We’re now back with our ninth issue and to ask what’s happening in the food and drink business in cities around the world after a challenging few years. It explores how what we eat and drink impacts on a city’s culture, ways that urban plays its part in a product’s story, and how food is such a pleasurable taste of change as it happens in our ever-evolving cities. 

We go to restaurants in Tokyo where Kaiseki fine dining means fun and frivolity, find out why Singapore’s hawker food culture is being harmed by nostalgia, enjoy slow moving cuisine in London, and taste when food gives community to the diaspora in cities around the world – and ultimately, to us all.

The full 17 page magazine includes:

_A semiotic analysis of how city sights and sounds are used by three food brands – even when made elsewhere

_Spotlight on what we drink reveals about a city culture

_How things are getting better (or at least not worse) with problems facing our food environments

_Five emerging trends in urban food 

_Interviews with local business people, with learnings for grassroots engagement in towns

City Limits Volume Nine – download it here.

City Limits, our editorial series exploring the ever-changing urban experience is back, and this time we’re venturing away from the ‘powerhouse’ cities...

Checkout the full pdf here.

In our first ever City Limits, in late 2018, the headline stat was one of phenomenal urban growth: 30 percent of the global population living in cities in 1950; 53 percent today; an estimated 66 percent by 2050. Then came the pandemic and an incredible shift to the narrative: suddenly cities were done-for, apparently surplus to human needs. 

We doubt that somehow. We’re as certain as can be that urban environments still hold many of the solutions we seek, still cultivate progressive thinking; and – as per our company maxim – still are where so many things become culturally-charged. Yet, as much as we do love the sheer clout of the heavyweight cities (we’ve chosen a few for our office locations, after all), we recognise that now, more than ever, small can be beautiful and the outer fringes can be stimulating.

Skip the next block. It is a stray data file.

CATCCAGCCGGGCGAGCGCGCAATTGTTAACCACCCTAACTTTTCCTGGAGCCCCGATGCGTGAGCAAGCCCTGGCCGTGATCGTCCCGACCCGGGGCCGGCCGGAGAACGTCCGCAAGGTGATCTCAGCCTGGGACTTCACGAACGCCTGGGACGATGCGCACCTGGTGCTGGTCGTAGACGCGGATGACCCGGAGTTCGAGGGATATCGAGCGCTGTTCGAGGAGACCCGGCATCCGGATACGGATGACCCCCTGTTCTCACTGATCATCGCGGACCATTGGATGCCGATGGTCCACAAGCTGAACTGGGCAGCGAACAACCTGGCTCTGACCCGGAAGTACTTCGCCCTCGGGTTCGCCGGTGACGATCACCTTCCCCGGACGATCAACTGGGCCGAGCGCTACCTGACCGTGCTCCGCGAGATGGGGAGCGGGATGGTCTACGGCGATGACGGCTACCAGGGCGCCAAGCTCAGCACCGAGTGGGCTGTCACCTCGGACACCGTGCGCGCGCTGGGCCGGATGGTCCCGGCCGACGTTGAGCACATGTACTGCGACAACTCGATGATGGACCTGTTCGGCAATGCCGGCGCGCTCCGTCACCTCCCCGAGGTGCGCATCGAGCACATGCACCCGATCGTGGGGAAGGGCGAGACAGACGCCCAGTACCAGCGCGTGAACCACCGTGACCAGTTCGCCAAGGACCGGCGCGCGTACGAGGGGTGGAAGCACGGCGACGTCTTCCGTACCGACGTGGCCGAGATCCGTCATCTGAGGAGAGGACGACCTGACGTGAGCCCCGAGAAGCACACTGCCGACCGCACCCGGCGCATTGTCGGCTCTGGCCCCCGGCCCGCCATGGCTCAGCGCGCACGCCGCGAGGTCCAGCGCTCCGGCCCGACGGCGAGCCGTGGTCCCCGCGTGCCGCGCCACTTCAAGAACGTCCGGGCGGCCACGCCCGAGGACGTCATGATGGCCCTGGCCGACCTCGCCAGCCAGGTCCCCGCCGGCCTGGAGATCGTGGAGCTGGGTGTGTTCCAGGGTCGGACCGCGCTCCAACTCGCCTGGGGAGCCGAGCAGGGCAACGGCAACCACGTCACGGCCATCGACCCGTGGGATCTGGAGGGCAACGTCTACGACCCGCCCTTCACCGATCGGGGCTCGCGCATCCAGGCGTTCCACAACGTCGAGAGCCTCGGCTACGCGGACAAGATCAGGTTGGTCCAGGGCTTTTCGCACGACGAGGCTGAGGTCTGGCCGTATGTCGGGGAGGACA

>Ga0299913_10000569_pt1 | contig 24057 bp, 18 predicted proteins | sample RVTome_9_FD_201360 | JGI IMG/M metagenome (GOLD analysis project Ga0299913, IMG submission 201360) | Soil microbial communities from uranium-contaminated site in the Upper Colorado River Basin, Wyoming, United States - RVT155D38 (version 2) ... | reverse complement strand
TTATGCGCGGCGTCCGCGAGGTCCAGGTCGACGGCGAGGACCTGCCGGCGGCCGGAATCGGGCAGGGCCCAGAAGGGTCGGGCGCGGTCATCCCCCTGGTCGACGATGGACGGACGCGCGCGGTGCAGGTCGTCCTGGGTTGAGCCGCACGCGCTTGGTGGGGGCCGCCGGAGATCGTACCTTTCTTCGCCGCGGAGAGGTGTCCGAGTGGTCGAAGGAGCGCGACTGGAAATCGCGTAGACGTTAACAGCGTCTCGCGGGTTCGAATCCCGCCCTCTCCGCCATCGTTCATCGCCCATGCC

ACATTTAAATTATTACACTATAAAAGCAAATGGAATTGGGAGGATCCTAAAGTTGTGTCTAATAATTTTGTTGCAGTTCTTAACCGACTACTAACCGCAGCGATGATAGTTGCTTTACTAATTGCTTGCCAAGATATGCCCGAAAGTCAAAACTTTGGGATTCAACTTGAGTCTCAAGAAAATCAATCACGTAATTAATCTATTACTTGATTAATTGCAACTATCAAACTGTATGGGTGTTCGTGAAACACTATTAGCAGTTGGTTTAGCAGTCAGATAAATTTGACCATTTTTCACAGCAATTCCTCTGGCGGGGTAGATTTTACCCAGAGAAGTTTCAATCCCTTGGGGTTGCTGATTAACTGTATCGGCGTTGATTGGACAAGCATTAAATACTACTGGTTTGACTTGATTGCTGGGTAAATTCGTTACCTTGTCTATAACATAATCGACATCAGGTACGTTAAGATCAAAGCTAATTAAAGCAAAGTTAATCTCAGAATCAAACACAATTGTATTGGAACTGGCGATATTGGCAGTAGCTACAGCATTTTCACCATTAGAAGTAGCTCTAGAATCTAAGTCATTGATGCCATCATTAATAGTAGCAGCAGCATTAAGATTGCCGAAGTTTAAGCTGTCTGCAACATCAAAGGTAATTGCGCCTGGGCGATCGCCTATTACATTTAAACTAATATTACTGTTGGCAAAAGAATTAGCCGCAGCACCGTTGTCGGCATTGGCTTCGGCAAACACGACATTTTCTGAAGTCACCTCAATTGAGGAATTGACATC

Hence this issue is all about cities in terms beyond just scale, might and ‘powerhouse’ credentials. The smaller cities, where great ideas permeate through amicable communities and life becomes more liveable; the suburbs, where codes of social consciousness are now bubbling to the surface (thanks, Real Housewives Of Atlanta). We examine the diffusion of startup culture, share our love letters to small(ish) cities around the world and celebrate the challenger sounds of the tier twos. But we also ask, just how do you keep things weird when your once unchecked conurbation is routinely popping up in Monocle’s Small Cities lists?

Thanks, as ever, to the many amazing City Limits contributors – truly a team effort across all of our offices, and testament to how passionately and articulately we report on culture. Whether thinking big or small, centre or fringes, we cannot wait to get started on issue eight.

Andy Crysell, Crowd DNA founder.

We’re anticipating less sofa-bound times ahead in our latest edition of City Limits, all about the future of offline retail...

City Limits Volume Six – download it here.

So far in our City Limits series – Crowd DNA’s ongoing exploration of the urban experience – we’ve looked at city living, youth culture, mobility, city-centric solutions and the night economy. We’re now back with our sixth edition, exploring the future of offline shopping. In what has been a savage time for the retail industry, we hope to provide some much needed respite, inspiration and kudos to a sector so integral to urban culture.

Shopping has always played a huge part in the fabric of our cities. And while much does look bleak for the high street, we firmly believe all is not lost. Our Retail Therapy edition of City Limits goes in search of innovations and experiences that celebrate IRL shopping in all shapes and sizes. There are tough times ahead, but we steadfastly believe there will always be a place for browsing in real stores; for seeing, touching, feeling products, and gaining a deeper sense of connection with the brands and we love.

The full magazine includes:

– A semiotic analysis of shopping in the context of the experience economy

– Interviews with local retailers in APAC, with learnings for global brands

– Four emerging trends to keep an eye on in the new era of retail

– Spotlights on the lasting appeal of pop-ups and the resilience of shopping malls

– A round up of concept stores that will get us heading back into cities in no time.

City Limits Volume Six – download it here.